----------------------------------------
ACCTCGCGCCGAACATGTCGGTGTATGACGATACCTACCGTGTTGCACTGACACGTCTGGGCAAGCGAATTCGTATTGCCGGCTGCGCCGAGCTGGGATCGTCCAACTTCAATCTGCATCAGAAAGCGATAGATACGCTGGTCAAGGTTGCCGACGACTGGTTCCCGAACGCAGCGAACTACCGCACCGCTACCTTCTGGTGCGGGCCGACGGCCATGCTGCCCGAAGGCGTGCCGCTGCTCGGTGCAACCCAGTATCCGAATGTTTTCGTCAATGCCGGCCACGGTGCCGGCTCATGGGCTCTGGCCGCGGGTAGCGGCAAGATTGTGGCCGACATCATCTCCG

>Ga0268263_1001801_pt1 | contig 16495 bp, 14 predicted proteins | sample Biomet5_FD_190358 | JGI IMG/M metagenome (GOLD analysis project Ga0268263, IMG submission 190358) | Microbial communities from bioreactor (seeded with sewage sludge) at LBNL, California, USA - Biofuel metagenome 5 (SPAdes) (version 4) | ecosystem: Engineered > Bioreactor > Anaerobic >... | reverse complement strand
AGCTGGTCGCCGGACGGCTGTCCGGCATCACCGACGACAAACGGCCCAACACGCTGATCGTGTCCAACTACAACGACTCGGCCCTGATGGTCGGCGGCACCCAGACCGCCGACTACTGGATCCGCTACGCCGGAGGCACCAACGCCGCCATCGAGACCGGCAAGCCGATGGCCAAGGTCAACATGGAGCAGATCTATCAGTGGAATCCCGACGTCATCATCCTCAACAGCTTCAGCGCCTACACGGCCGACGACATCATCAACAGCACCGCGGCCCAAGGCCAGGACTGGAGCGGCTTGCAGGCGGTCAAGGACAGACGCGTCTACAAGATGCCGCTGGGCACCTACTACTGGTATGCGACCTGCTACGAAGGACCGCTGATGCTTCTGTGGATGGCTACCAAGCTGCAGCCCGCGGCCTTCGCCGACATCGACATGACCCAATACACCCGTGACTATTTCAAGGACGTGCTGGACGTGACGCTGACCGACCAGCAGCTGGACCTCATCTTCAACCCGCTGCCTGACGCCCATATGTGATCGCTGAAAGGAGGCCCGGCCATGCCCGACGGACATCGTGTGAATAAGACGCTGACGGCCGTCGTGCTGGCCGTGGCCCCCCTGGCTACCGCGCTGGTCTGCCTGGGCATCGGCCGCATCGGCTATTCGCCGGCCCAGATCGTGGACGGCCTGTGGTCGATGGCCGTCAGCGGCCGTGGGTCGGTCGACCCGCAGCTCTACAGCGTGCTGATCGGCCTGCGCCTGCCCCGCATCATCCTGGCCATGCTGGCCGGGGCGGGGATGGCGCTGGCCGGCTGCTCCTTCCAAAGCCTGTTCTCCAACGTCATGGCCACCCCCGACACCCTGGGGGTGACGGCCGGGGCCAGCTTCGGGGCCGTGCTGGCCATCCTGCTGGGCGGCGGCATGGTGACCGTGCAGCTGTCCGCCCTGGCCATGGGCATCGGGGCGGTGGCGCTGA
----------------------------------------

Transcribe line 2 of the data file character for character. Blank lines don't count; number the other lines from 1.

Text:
>Ga0268263_1001801_pt1 | contig 16495 bp, 14 predicted proteins | sample Biomet5_FD_190358 | JGI IMG/M metagenome (GOLD analysis project Ga0268263, IMG submission 190358) | Microbial communities from bioreactor (seeded with sewage sludge) at LBNL, California, USA - Biofuel metagenome 5 (SPAdes) (version 4) | ecosystem: Engineered > Bioreactor > Anaerobic >... | reverse complement strand